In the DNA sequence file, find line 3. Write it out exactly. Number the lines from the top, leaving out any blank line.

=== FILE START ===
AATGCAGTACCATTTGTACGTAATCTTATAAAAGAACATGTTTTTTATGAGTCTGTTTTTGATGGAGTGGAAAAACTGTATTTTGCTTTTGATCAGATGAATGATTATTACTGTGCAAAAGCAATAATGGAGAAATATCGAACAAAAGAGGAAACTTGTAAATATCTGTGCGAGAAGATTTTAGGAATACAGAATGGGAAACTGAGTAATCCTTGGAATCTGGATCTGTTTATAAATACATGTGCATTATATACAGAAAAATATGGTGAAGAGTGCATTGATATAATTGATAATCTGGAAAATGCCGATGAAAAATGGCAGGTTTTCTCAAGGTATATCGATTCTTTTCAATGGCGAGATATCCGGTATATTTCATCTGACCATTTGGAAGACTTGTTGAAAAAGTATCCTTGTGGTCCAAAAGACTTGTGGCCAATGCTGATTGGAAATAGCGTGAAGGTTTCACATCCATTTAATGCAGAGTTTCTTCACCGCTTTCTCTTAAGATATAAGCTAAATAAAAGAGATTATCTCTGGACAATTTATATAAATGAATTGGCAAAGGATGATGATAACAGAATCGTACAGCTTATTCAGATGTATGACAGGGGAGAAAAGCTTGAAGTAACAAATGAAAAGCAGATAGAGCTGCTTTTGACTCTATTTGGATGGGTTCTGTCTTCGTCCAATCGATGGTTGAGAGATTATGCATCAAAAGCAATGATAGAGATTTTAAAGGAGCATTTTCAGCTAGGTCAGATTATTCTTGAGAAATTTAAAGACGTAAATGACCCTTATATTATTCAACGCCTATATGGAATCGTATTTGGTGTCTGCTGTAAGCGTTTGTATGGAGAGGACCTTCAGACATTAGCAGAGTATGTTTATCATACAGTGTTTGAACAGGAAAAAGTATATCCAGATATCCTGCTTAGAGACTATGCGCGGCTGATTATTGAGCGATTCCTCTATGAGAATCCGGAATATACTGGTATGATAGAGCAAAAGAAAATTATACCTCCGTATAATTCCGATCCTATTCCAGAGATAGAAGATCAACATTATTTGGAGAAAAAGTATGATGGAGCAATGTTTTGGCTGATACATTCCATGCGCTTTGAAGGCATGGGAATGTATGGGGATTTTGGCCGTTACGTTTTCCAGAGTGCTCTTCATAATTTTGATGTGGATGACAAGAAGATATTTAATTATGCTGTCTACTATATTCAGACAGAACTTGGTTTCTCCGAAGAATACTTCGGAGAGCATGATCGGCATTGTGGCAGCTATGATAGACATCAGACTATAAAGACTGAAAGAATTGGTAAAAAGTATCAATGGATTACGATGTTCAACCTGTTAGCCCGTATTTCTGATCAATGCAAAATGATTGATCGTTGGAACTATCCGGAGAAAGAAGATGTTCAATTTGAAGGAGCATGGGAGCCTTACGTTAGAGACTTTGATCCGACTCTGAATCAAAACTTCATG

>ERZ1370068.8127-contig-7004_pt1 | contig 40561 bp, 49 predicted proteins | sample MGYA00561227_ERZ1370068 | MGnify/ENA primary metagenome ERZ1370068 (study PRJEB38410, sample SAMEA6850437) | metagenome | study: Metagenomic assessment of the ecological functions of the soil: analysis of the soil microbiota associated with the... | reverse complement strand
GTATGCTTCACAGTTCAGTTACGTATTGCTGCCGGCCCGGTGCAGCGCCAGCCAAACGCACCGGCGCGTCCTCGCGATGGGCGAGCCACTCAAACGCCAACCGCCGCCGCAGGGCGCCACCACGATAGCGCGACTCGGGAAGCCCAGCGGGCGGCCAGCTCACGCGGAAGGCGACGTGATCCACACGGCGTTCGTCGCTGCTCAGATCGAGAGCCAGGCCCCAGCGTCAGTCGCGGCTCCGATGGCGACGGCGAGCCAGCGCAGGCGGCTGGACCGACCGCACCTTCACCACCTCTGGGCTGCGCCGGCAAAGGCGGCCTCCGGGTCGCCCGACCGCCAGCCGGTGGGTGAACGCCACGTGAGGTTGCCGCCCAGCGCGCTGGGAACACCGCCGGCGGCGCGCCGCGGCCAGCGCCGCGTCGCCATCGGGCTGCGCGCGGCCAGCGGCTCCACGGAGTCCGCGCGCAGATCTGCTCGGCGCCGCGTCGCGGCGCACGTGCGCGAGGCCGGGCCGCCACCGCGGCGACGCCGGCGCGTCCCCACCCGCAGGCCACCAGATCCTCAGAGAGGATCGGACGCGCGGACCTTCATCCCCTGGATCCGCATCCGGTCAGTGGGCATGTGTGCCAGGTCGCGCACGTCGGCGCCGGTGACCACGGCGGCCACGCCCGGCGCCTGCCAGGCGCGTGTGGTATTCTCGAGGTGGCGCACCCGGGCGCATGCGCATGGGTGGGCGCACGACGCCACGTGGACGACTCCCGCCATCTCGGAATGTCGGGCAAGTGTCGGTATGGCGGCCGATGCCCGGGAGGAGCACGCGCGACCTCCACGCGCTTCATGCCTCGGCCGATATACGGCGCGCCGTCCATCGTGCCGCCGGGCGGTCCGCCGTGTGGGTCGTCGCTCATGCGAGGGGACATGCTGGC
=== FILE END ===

GTATGCTTCACAGTTCAGTTACGTATTGCTGCCGGCCCGGTGCAGCGCCAGCCAAACGCACCGGCGCGTCCTCGCGATGGGCGAGCCACTCAAACGCCAACCGCCGCCGCAGGGCGCCACCACGATAGCGCGACTCGGGAAGCCCAGCGGGCGGCCAGCTCACGCGGAAGGCGACGTGATCCACACGGCGTTCGTCGCTGCTCAGATCGAGAGCCAGGCCCCAGCGTCAGTCGCGGCTCCGATGGCGACGGCGAGCCAGCGCAGGCGGCTGGACCGACCGCACCTTCACCACCTCTGGGCTGCGCCGGCAAAGGCGGCCTCCGGGTCGCCCGACCGCCAGCCGGTGGGTGAACGCCACGTGAGGTTGCCGCCCAGCGCGCTGGGAACACCGCCGGCGGCGCGCCGCGGCCAGCGCCGCGTCGCCATCGGGCTGCGCGCGGCCAGCGGCTCCACGGAGTCCGCGCGCAGATCTGCTCGGCGCCGCGTCGCGGCGCACGTGCGCGAGGCCGGGCCGCCACCGCGGCGACGCCGGCGCGTCCCCACCCGCAGGCCACCAGATCCTCAGAGAGGATCGGACGCGCGGACCTTCATCCCCTGGATCCGCATCCGGTCAGTGGGCATGTGTGCCAGGTCGCGCACGTCGGCGCCGGTGACCACGGCGGCCACGCCCGGCGCCTGCCAGGCGCGTGTGGTATTCTCGAGGTGGCGCACCCGGGCGCATGCGCATGGGTGGGCGCACGACGCCACGTGGACGACTCCCGCCATCTCGGAATGTCGGGCAAGTGTCGGTATGGCGGCCGATGCCCGGGAGGAGCACGCGCGACCTCCACGCGCTTCATGCCTCGGCCGATATACGGCGCGCCGTCCATCGTGCCGCCGGGCGGTCCGCCGTGTGGGTCGTCGCTCATGCGAGGGGACATGCTGGC